Known for her highly ambitious and commercially successful musical theatre shows — Saro, Wakaa, Fela and the Kalakuta Queens, Moremi etc, and her films, 93Days (co-produced) Bling Lagosians (directed), and lately Collision Course (directed/co-Produced), which have connected strongly with new-age theatre and film patrons, Bolanle has proceeded to adopt an approach that opens up the heart of the play to new audiences. Thus even while dipping or digging deeply into the dense textual rhetoric of the play, the director lays emphatic, lavish attention on/to spectacles through dances, music, costumes and theatre architectonics — all virtues that have been observed to signpost the unique, game-changing signatures in her artistic works.
Remarkably, she achieves the dramatic objectives of the play and the authorial intention of the dramatist. Impressively too, she celebrates the essence of Yoruba culture, making it perhaps more luring and accessible to a younger generation of the ethnic stock, who have been feared to be largely bored with, estranged from, or disinterested in the culture. This is indeed a missionary or evangelistic sort of intervention; quite beneficial to the entire theatre producing and consuming family, albeit a tribute to her heritage. Recall that her gingerly step into the realm of musical theatre in recent epoch, not only helped to revive the tradition set by the progenitors of the genre — Hubert Ogunde, Kola Ogunmola, Duro Ladipo etc, but also helped to bring to the turf many new directors and producers; or even rekindle the interest of many academy-trained theatre artistes whose career had either been seemingly stuck; or, slumbering.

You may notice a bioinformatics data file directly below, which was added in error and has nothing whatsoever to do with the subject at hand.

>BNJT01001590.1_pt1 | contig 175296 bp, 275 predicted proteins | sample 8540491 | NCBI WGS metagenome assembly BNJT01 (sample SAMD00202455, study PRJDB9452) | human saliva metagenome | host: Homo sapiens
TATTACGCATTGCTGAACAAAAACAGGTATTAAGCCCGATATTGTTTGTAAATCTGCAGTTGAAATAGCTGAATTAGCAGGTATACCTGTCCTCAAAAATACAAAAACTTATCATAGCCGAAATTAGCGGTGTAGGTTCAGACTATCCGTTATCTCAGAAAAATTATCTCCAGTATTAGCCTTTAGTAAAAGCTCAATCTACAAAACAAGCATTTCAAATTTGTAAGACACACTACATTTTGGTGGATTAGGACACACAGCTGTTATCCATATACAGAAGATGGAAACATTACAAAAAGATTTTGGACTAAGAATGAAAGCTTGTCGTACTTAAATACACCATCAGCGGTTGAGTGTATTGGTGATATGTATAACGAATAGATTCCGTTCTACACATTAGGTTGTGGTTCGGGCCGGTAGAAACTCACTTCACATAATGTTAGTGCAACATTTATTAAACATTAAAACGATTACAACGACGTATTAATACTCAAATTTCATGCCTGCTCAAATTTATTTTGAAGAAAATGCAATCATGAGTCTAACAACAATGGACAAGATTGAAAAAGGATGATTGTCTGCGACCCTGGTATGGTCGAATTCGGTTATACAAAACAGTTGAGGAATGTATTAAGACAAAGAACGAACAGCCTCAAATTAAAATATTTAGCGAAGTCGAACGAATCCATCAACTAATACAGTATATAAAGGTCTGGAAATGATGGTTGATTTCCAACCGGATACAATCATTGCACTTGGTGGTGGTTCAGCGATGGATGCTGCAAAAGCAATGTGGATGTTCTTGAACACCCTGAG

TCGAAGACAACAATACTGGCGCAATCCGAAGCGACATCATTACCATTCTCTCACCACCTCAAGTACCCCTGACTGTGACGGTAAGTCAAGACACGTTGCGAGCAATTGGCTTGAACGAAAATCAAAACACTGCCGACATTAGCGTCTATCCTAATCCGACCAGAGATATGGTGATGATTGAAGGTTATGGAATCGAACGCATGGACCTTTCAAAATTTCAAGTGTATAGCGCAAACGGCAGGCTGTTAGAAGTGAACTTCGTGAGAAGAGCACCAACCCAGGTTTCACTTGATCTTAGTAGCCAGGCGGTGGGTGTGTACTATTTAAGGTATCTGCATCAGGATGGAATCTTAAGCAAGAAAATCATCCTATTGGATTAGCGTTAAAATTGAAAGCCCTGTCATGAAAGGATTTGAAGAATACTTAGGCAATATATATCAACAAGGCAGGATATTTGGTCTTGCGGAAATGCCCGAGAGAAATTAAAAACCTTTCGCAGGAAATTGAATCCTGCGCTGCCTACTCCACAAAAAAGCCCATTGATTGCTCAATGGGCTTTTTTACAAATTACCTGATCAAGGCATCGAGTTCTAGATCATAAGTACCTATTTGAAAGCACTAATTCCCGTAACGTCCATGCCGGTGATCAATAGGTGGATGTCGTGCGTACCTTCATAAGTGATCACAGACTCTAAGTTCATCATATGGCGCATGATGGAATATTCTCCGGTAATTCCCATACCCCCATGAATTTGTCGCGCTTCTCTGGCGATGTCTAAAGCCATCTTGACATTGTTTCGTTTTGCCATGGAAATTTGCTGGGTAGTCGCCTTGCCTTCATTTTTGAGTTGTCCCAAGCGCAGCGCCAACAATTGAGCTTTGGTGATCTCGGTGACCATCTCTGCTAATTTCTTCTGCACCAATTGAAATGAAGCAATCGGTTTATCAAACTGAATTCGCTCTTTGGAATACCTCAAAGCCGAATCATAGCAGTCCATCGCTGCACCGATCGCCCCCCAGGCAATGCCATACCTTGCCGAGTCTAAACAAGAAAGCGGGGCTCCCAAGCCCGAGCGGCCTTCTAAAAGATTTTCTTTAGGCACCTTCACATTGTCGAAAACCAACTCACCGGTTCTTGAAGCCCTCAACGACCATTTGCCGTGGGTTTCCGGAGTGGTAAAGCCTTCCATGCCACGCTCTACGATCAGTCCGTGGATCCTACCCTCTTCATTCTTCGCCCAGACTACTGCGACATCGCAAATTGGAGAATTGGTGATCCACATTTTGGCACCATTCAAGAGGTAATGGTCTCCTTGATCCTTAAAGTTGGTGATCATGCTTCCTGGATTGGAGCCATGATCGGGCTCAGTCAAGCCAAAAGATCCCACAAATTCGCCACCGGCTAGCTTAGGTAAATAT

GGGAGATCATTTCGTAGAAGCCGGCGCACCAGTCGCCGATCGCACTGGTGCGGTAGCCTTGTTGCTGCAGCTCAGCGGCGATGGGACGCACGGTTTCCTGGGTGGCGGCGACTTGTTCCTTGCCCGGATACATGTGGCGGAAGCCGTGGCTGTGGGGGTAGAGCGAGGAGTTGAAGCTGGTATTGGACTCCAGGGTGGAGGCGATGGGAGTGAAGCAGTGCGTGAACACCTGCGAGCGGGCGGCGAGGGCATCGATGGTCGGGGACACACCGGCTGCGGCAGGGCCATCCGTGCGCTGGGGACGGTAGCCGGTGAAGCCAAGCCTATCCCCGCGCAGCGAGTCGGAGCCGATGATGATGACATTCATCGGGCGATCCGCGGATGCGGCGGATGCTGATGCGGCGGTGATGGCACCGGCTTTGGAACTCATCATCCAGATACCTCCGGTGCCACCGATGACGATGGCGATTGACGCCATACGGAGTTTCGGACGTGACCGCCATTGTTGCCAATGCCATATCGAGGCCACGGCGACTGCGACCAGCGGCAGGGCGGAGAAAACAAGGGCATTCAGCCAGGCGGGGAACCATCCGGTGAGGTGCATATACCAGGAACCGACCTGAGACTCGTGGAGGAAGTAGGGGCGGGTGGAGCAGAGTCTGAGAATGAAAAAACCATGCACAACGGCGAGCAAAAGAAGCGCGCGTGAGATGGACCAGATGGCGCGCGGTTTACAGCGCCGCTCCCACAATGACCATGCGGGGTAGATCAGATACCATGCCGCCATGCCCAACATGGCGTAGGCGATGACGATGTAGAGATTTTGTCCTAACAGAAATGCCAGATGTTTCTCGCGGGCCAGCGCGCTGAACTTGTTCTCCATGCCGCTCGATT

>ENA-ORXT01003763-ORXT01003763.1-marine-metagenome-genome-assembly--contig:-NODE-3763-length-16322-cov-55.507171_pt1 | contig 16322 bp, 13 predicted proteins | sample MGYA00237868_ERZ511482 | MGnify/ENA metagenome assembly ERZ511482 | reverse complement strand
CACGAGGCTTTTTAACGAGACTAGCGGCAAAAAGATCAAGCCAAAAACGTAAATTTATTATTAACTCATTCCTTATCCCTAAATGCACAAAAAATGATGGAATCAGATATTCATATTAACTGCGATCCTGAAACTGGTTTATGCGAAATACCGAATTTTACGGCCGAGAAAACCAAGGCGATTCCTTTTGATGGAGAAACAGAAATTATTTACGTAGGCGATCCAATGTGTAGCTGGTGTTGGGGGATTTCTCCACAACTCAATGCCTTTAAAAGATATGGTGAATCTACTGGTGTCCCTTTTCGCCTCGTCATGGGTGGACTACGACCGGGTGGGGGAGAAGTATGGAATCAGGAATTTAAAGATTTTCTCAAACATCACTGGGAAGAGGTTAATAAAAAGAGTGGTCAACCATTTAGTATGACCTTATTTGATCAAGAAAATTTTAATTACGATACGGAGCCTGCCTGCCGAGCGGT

Though at the outset of the production, Bolanle had said on a television interview that she doubted how the public, the theatre critics especially, would receive her interpretation, she was confident she had put in all her mental and creative resources into the production, even though she was radical in her directorial approach.